Over the last couple of years, workforce shifts due in large part to the COVID-19 pandemic have hastened the transition from hardware and software-based procurement processes to cloud-stored models. Since many government workers started to work from home in (relatively) recent times, agencies began to look toward doing business through cloud-based, subscription services instead of its prior manual processes.
If you’re interested in learning more about the challenges and growth associated with transitioning procurement methods to the cloud, be sure to check out GovCon Wire’s upcoming Webinar: Elevating Procurement in the Cloud-First Era. This free event will take place virtually on Nov. 17 and you can register here.
While “the cloud” may seem looming and monolithic, there are a litany of nuances and subcategories that one should be aware of when trying to grasp the concept’s utility. As described by the General Services Administration’s Cloud Information Center, there are different types of cloud deployment models, like private, public, community and hybrid, as well as various breeds of cloud service models, such as Infrastructure-as-a-Service, Platform-as-a-Service and perhaps most ubiquitously, Software-as-a-Service.
The GSA CIC also instructs that an agency must consider a list of propositions and mission-specific criteria before it settles on a certain service. Select cloud options make more sense for certain contract types, whether it is firm-fixed-price, indefinitely-delivery/indefinite-quantity, etc. or different purchase venues, as illustrated by the disparate acquisition vehicles.
Switching to cloud infrastructure is causing the public sector to make significant financial changes in how it does business, in some cases influencing government entities to rearrange their budgets. These shifts place more of a focus on operational expenditures and less of an emphasis on investing in capital.
“In state budgeting, we were always oriented to keeping our operating budgets down. [When making the transition to cloud] we had to get over the idea of keeping operating expenditures to the bare bones and start looking at the total cash outlay over time,” Dugan Petty, senior fellow with the Center for Digital Government and the former chief information officer and chief procurement official for the state of Oregon, told Government Technology.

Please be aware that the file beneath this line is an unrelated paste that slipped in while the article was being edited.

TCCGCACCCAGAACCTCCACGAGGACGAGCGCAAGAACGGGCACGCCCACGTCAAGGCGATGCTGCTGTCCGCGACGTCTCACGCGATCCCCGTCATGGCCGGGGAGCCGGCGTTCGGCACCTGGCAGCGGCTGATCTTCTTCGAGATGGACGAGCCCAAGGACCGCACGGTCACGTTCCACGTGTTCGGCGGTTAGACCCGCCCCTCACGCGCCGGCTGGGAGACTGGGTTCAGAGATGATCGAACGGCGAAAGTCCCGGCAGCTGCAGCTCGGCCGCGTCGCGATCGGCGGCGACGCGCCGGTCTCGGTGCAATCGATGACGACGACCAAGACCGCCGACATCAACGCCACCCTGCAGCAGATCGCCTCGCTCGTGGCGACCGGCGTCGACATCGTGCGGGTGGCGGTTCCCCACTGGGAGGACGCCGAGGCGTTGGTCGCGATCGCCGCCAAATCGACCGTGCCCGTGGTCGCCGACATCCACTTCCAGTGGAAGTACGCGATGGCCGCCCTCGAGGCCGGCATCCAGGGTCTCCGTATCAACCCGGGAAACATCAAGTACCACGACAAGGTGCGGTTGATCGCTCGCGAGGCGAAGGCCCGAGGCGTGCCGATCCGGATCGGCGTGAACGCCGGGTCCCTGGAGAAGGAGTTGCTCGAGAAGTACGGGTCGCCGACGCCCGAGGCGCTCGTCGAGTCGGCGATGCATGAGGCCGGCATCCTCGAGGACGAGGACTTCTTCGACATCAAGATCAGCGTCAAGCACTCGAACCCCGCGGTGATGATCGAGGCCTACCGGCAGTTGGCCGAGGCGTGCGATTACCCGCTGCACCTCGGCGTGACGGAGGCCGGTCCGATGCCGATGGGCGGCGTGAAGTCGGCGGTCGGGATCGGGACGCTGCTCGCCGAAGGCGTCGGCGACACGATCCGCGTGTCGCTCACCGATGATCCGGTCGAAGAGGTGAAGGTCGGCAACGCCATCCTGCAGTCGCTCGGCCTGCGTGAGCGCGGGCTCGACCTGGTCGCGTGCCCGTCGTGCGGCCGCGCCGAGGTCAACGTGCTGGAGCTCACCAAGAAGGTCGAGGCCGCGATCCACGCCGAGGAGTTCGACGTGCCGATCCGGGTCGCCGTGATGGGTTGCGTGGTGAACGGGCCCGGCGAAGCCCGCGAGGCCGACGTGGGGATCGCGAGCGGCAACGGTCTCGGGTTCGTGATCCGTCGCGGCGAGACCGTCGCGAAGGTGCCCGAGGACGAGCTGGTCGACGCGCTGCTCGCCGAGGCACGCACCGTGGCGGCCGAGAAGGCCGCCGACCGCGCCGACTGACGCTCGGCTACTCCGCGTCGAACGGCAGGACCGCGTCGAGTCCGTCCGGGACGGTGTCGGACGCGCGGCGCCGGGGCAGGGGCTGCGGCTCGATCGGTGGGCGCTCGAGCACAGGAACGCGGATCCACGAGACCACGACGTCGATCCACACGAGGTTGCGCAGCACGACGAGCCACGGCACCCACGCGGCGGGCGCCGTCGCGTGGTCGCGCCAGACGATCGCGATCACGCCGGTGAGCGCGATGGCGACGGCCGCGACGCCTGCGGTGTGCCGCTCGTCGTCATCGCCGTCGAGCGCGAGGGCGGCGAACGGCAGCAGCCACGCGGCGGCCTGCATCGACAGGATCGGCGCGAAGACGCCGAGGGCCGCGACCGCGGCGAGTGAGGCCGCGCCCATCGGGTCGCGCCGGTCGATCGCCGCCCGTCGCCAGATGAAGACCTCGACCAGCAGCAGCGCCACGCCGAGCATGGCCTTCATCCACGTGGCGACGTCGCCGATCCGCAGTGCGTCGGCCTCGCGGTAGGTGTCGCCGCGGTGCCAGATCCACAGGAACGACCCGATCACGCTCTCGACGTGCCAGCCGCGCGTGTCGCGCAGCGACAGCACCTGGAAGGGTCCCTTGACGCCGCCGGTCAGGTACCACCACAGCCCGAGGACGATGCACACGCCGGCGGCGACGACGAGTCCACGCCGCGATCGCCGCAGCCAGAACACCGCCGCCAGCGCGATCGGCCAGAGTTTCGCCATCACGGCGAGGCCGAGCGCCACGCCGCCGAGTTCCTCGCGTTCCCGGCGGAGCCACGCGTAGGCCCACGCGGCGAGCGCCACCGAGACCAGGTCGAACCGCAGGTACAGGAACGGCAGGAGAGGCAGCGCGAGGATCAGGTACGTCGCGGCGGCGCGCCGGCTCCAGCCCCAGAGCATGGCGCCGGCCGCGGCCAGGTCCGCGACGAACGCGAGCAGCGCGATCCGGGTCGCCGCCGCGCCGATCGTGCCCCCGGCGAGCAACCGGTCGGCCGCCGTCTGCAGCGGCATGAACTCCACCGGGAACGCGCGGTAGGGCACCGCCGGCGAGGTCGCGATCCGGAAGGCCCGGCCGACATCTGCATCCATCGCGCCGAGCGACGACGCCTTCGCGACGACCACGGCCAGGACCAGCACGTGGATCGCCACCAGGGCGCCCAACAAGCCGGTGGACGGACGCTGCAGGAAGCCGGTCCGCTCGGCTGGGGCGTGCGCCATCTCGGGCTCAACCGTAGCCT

Proponents of migrating procurement to the cloud cite benefits such as the mitigation of expenses and redundant work through automation, as well as an enhanced potential for productive collaboration because of cloud interfaces’ allowance for interactive and simultaneous document review and input.
A member of industry, Global Healthcare Exchange General Manager of Global Alliances Pete Nelson, said that among other positive factors for moving toward cloud procurement is a push away from the siloed nature of data management.
“Using the cloud means allowing more data interoperability, as well as better and more communication between trading partners…Imagine cloud-based procurement as a place where everything is online and buyers and sellers are able to become more agile to facilitate faster transactions,” Nelson wrote.
A combination of public and private sector executives will speak on these matters in an in-depth panel discussion at the upcoming GovCon Wire webinar. Moderating the panel will be Heidi Egusquiza, manager of public sector programs at Paperless Innovations, a company that has built a P-card-focused cloud platform.
Egusquiza will lead a conversation between her Paperless Innovations colleague, Mike Tocci, who is the company’s president, in addition to Mark Fox, Amazon Web Services senior sales manager of federal business and two representatives from the Department of Homeland Security: Procurement Innovation Coach Monica Taylor and Senior Advisor at the Office of Acquisition Management Colette Volkmer.
The upcoming (free!) one-hour event, Elevating Procurement in the Cloud-First Era, is a must for anyone who wants to enrich their understanding of the recent manyfold changes in cloud and procurement as it relates to both government agencies and commercial companies aiming to earn their contracts.
Register here now to participate in the event on Nov. 17!